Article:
Kissing the Bricks: NASCAR's Best Tradition

Clayton CaldwellCorrespondent IJuly 20, 2009

INDIANAPOLIS - AUGUST 4:  Bill Elliott, driver of the #9 Evernham Motorsports Dodge intrepid R\T, kisses the bricks after winning the NASCAR Winston Cup Brickyard 400 on  August 4, 2002 during  at Indianapolis Motor Speedway in Indianapolis, Indiana. (Photo by Jonathan Ferrey/Getty Images)

It's the greatest tradition in NASCAR history: kissing the bricks. However, it hasn't always been that way.

In order to appreciate the tradition of kissing the bricks you have to go back to 1992. It was then that the National Association of Stock Car Auto Racing, announced that they would add a new track on the schedule for the 1994 season. A new track for NASCAR, yes, but not a new track to the fans. For the first time ever, stock cars would circle around the Indianapolis Motor Speedway.

It was a great day, the first NASCAR race at Indianapolis, but there was something missing. Jeff Gordon went to victory lane in 1994, but there was no drinking of the milk or special celebration. It was just a normal NASCAR win. Dale Earnhardt won the race in 1995, and it had the same feel.

In 1996, however, that all changed. That's when Hickory, NC resident Dale Jarrett won the Brickyard 400, and his crew chief, Todd Parrott, had an idea. As crazy as it sounded, Todd Parrott wanted to kiss the yard of bricks that remained from the original Indianapolis Motor Speedway.

For those of you who didn't know, the Indianapolis Motor Speedway opened in 1909 and was original constructed out of bricks. The whole 2.5 track consisted 3.5 million bricks. Motorcycles were the first thing to race then in 1910. Then The American Automobile Association (AAA), ran a series of 16 car races. It was a disaster. The racetracks surfaced was blamed for five deaths to the drivers.

In 1961 track president Tony George paved the track. George, however, wanted to keep the history of the track, so he left one yard of bricks, giving the historic track the nickname of "The Brickyard."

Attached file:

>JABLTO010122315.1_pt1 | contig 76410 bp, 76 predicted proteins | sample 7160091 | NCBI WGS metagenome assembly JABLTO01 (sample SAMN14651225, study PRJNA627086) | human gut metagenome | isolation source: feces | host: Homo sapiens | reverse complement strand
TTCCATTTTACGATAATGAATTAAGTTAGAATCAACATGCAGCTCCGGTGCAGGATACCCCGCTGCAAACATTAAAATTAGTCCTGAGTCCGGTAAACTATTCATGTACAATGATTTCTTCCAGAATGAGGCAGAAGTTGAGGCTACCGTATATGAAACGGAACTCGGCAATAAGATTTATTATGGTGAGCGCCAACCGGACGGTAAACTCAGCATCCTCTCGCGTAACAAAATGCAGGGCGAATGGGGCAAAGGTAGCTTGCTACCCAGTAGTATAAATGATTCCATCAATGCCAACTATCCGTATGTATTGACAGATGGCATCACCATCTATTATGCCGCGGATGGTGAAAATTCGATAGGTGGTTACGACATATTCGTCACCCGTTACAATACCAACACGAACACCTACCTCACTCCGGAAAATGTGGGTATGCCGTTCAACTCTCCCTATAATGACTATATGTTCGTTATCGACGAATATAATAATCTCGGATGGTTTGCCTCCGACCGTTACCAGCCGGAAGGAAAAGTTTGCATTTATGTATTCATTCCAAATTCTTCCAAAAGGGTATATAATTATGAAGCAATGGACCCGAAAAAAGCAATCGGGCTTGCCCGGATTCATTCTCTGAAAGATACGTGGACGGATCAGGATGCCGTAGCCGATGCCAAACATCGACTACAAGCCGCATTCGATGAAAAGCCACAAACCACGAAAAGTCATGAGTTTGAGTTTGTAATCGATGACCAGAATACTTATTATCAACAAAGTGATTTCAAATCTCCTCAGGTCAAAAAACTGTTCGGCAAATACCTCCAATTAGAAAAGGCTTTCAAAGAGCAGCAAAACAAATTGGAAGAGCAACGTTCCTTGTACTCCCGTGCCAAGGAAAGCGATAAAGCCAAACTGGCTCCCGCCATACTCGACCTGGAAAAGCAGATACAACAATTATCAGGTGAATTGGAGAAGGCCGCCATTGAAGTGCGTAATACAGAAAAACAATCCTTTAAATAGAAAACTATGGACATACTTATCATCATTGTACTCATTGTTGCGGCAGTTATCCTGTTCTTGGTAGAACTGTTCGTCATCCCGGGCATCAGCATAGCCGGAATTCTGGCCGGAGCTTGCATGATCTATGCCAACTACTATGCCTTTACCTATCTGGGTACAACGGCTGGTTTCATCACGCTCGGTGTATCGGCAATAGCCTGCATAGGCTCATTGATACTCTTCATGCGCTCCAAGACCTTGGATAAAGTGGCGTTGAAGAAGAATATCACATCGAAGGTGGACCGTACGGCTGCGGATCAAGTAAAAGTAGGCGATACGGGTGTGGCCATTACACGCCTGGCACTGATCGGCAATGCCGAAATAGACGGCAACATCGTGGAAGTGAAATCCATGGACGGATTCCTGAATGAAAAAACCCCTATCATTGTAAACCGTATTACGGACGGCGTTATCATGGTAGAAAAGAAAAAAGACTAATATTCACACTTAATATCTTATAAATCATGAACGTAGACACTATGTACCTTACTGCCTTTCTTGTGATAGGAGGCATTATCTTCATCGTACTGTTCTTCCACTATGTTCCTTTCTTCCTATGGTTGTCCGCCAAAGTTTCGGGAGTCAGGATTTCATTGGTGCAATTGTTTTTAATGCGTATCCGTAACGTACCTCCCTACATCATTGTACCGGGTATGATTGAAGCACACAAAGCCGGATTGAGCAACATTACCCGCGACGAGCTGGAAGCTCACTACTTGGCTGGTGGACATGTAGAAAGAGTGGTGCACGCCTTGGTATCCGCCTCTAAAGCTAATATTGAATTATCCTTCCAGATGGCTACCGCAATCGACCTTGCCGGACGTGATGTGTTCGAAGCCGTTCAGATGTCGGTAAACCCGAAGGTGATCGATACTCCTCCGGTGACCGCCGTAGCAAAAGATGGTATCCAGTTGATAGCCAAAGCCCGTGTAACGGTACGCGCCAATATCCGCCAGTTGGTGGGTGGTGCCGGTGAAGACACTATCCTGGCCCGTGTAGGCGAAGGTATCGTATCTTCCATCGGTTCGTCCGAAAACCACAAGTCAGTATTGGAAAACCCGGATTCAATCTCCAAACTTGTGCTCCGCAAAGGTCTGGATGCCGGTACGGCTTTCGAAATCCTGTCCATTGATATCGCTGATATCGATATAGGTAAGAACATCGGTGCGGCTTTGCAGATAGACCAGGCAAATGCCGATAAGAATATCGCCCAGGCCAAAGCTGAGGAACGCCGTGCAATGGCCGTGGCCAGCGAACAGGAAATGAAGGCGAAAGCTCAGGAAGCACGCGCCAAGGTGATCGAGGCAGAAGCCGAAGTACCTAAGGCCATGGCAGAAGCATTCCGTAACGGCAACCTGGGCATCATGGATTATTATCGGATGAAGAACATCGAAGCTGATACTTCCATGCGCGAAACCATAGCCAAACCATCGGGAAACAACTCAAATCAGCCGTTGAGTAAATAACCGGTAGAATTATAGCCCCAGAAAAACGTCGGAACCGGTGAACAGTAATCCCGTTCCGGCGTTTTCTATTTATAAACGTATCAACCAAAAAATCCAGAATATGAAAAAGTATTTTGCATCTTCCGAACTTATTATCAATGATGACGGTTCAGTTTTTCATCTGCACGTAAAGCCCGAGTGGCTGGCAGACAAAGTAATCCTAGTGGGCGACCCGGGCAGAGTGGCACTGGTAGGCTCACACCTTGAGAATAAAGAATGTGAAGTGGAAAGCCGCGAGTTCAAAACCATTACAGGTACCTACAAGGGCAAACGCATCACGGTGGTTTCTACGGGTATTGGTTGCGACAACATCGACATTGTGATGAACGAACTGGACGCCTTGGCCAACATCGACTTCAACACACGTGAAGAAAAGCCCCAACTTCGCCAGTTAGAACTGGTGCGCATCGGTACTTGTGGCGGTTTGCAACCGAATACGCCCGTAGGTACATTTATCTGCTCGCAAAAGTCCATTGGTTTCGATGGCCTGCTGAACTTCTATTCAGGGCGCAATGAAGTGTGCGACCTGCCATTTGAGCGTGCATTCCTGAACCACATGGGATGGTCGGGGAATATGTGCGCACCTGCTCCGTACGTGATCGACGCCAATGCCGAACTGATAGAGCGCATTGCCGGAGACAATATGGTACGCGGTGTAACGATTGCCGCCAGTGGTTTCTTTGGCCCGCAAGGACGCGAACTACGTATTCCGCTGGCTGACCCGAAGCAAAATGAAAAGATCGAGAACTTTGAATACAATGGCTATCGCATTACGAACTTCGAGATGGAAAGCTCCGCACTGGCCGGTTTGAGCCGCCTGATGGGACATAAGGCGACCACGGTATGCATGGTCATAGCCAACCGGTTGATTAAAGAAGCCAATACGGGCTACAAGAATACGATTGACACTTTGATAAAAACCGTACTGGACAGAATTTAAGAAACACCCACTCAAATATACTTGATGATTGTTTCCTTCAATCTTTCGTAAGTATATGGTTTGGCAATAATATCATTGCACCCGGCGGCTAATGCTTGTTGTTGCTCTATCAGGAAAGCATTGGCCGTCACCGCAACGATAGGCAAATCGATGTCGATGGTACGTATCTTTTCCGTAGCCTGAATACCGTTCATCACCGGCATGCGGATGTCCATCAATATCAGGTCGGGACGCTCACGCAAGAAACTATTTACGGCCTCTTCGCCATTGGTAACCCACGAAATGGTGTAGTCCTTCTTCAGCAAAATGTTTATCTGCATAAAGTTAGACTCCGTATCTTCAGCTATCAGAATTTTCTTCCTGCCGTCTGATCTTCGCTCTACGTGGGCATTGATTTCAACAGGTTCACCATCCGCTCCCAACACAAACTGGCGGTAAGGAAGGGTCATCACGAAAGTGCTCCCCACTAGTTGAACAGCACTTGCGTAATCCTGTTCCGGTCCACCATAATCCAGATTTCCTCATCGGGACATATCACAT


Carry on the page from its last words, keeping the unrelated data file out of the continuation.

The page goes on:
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Parrott's idea seemed crazy to everyone at the racetrack except for Jarrett. This win was especially special for Jarrett. His dad was one of NASCAR's greatest drivers ever, but Ned never had the opportunity to run at Indianapolis. Dale had added the Jarrett name to the list of historic winners at the track, making the win overly special.

After the victory lane celebration, Jarrett and Parrott started walking out toward the front stretch. It confused track employees and NASCAR. When asked what he was doing Todd said, "We just wanna kiss the bricks." Jarrett and Parrott and the rest of the Robert Yates Racing team turned their hats backwards and kissed the bricks.

Then in 1997, Ricky Rudd turned his hat backwards and kissed the bricks and in 1998 Jeff Gordon did it as well. It was truly becoming a tradition.

Kissing the bricks has even caught on with some Indy car drivers. In 2006 Sam Hornish Jr, won the Indianapolis 500, and after drinking the milk, he turned his hat backwards and "kissed the bricks."

But I think what it means to the fans is the most important. As a fan of Bill Elliott, I have experienced my driver "kissing the bricks."

Back in 2002, Bill Elliott dominated the Brickyard 400. I was an Elliott fan forever and never did I see a bigger grin on the face of Bill, then when he climbed out of the car in victory lane at the Brickyard.

Then when he went down to kiss the bricks and an even bigger smile came over the face of NASCAR's most popular driver. Watching that, the Brickyard 400 became more then a race. It became a legendary NASCAR event, in my eyes.

"They didn't taste too good, but I didn't care at that point." Recalls Jarrett, referring to the bricks. Bending down kissing the bricks, thanking the track for the win and thanking the founders of Indianapolis Motor Speedway for such a great facility.

It can all be traced back to 1996 when a crew chief and driver decided to do something out of the ordinary, and creating a new tradition to Indianapolis Motor Speedway, that will remain forever.